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By Dance Magazine
Dancer/choreographer/teacher/writer Claudia Gitelman passed away at her home in New York City on August 14. Gitelman was part of an early generation of dancers who worked with pioneering choreographer Alwin Nikolais at the Henry Street Playhouse in the early 1950s. Phyllis Lamhut, who was a founding member of Nikolais' company in 1948, described her as “a beautiful young woman—elongated and regal and technically meticulous.” Given the moniker "Golden Claudia" by Murray Louis, she later danced in the Murray Louis' Company in addition to teaching at the Nikolais/Louis Dance Lab.
She also appeared in the original production of Camelot on Broadway, performed internationally on the concert stage, and choreographed for her own group from 1973 to 1990.
A graduate of University of Wisconsin—Madison in 1958, Gitelman first attended Hanya Holm’s summer intensive in Colorado Springs 1959. She later performed in Holm's Homage to Mahler, and in 1976 Holm cast her as the soloist in her interpretation of Mahler's poignant Kindertotenlieder (Songs on the Death of Children). Claudia continued to be associated with Holm until her death in 1992.
Gitelman began teaching modern dance and dance history at Rutgers University’s Mason Gross School of the Arts in 1985. She retired from full-time teaching in 1997, serving as Professor Emerita until her death. She has also taught at Adelphi, Sarah Lawrence College, and Columbia University Teachers’ College, where she got her MA.
Gitelman was the author of many articles for Ballet Review, Dance Chronicle, and other publications. Her book Dancing With Principle: Hanya Holm in Colorado, 1941–1983 (University Press of Colorado, 2001) is an account of Holm’s summer school in Colorado Springs for 43 years. In 2003, Claudia compiled and edited Liebe Hanya: Mary Wigman's Letters to Hanya Holm, a collection of vividly written letters that documents the lives of two remarkable women who were at the center of 20th-century dance modernism.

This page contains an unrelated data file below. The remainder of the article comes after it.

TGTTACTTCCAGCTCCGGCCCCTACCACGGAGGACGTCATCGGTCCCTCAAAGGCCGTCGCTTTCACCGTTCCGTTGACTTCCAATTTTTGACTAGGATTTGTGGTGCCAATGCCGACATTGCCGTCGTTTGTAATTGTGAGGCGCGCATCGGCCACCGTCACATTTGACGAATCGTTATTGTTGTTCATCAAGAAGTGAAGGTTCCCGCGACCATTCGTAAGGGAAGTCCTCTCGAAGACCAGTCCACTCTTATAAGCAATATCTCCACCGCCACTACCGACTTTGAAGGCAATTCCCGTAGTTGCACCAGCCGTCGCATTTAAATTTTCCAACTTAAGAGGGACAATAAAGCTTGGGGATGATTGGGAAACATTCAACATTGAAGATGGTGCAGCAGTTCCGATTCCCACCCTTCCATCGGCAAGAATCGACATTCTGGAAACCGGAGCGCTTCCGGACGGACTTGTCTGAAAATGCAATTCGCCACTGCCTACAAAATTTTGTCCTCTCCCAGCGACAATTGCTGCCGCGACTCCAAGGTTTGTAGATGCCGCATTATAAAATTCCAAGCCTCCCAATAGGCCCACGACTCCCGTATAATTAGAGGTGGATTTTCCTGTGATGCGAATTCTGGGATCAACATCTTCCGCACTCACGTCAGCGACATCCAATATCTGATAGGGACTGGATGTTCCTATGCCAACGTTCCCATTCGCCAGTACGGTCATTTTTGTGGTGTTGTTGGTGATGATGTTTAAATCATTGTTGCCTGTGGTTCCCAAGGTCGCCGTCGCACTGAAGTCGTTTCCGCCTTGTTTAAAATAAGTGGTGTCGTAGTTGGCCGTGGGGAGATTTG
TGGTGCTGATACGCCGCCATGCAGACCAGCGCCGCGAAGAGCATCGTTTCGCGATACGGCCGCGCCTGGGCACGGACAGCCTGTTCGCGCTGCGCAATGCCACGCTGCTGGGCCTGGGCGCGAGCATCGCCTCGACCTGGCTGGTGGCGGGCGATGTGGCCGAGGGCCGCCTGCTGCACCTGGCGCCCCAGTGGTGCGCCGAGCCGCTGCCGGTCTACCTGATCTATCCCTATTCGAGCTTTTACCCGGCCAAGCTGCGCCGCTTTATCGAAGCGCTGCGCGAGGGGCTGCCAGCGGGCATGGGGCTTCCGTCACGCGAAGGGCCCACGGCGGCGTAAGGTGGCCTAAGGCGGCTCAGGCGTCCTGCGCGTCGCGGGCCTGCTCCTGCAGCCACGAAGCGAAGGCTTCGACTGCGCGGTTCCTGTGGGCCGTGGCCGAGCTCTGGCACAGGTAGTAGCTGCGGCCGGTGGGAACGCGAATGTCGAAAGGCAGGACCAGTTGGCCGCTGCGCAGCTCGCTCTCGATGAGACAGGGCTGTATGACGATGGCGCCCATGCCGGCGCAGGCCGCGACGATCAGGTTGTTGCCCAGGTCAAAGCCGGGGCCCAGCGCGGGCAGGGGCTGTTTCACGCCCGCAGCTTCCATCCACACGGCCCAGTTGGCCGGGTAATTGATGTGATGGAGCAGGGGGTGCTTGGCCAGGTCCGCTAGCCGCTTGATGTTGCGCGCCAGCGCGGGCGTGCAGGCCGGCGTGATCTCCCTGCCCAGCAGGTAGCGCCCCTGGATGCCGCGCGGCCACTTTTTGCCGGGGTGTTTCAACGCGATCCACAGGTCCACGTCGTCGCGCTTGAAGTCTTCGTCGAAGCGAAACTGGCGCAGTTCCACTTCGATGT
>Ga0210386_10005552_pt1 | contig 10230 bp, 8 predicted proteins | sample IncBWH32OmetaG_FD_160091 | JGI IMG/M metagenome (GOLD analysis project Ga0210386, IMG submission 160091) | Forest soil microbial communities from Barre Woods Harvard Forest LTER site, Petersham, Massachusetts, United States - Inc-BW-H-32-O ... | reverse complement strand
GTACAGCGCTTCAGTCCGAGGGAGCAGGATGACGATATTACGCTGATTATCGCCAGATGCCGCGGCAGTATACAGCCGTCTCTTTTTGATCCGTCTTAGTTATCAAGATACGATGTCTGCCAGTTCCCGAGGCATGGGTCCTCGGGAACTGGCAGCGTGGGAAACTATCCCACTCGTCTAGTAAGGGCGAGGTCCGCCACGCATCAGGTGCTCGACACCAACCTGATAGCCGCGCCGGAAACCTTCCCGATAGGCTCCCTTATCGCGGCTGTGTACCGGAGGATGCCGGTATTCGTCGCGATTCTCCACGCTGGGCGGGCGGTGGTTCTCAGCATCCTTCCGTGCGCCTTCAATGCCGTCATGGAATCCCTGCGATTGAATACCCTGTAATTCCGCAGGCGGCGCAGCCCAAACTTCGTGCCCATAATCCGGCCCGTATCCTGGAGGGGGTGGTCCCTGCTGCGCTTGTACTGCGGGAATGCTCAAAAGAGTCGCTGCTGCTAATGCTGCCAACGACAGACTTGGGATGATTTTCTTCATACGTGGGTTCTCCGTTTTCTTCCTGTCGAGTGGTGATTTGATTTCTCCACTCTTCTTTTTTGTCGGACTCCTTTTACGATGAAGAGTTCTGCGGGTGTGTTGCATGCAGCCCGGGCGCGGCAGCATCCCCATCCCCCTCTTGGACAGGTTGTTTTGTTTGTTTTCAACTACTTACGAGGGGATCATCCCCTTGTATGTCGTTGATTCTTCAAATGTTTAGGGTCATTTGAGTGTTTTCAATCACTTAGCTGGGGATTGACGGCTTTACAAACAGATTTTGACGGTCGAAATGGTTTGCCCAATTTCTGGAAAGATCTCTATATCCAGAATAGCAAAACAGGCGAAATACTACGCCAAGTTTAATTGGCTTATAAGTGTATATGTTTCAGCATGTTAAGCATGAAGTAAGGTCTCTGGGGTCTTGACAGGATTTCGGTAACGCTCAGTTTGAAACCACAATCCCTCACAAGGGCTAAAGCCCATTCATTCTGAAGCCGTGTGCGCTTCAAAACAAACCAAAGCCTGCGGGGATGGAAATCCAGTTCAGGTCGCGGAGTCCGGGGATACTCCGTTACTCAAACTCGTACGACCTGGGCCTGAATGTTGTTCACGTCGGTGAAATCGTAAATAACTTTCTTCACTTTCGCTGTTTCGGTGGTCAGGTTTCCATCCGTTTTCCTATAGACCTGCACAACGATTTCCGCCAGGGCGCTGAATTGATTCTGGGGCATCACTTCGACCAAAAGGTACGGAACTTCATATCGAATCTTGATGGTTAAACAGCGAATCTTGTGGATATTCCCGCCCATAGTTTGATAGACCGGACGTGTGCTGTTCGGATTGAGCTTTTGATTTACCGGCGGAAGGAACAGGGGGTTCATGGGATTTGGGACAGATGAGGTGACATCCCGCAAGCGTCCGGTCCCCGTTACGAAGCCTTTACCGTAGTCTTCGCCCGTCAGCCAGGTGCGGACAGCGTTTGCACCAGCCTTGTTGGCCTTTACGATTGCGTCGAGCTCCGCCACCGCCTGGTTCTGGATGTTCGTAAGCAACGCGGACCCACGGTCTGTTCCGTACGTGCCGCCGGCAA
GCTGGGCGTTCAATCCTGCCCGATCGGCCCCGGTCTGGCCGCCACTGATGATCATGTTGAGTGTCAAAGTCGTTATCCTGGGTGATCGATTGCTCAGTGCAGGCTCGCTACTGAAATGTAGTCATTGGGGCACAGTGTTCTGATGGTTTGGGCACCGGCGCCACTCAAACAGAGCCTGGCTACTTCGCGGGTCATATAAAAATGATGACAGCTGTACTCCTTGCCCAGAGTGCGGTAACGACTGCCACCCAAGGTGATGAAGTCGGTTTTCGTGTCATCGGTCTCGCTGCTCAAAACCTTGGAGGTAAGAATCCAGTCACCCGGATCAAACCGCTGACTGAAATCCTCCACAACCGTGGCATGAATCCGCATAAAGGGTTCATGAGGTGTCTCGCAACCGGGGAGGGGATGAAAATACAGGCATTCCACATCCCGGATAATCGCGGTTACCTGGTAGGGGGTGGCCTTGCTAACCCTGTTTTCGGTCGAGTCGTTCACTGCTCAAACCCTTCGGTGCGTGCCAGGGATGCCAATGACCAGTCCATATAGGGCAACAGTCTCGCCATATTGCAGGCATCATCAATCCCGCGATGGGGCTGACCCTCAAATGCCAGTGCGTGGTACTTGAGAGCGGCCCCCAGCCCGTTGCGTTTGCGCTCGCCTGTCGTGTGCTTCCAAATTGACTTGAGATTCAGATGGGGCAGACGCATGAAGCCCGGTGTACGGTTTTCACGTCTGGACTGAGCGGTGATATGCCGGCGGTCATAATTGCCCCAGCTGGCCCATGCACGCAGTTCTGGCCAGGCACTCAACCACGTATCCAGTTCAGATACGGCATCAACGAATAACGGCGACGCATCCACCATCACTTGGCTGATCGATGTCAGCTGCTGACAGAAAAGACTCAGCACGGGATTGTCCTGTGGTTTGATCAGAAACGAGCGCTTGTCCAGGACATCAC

Her latest publications are On Stage Alone: Soloists and the Modern Dance Canon, co-edited by Barbara Palfy, just published by University Press of Florida; and The Returns of Alwin Nikolais: Bodies, Boundaries and the Dance Canon with co-editor Randy Martin (University Press of New England, 2007).
Gitelman was active in Society of Dance History Scholars and spoke on panels frequently. She often reminded colleagues that modern dance is not solely an American creation, but was also pioneered in Germany by Mary Wigman and her disciple, Hanya Holm. In 2010, she curated the multimedia exhibition “Alwin Nikolais’ Total Theater of Motion” at the New York Public Library for the Performing Arts. The exhibition celebrated the centennial of Alwin Nikolais, one of the most versatile, innovative, and influential artists of the 20th century.
Gitelman once said that Nikolais’ approach in the classroom “empowered teachers to invent in class, so that educating became a creative experience—a way to guide and discover. Because of that, I never grew tired of teaching.” She felt Nikolais’ concepts permeated her way of life: “His methods were durable and have served me well through years of teaching. He is still with me.”
Her colleague at Rutgers, Julia Ritter, says: "For all of her students and admirers, Claudia's teachings will be with us in the studio, the rehearsal, the library, and in performance as we continue to remember her influence on our lives."
Gitelman's choreographic work, Inside Sam, will be performed at the American Dance Guild Festival on September 8.
In lieu of flowers, donations in Claudia's name may be made to the New York Public Library by using this link. At the bottom of the form, please select that your donation go specifically to the Library for the Performing Arts, where Claudia spent many hours and which she held in high regard. —Julia Ritter and Wendy Perron
Photo by Tim Davis, DM Archives.
At top: Photo by Tom Caravaglia, Courtesy Alix Gitelman.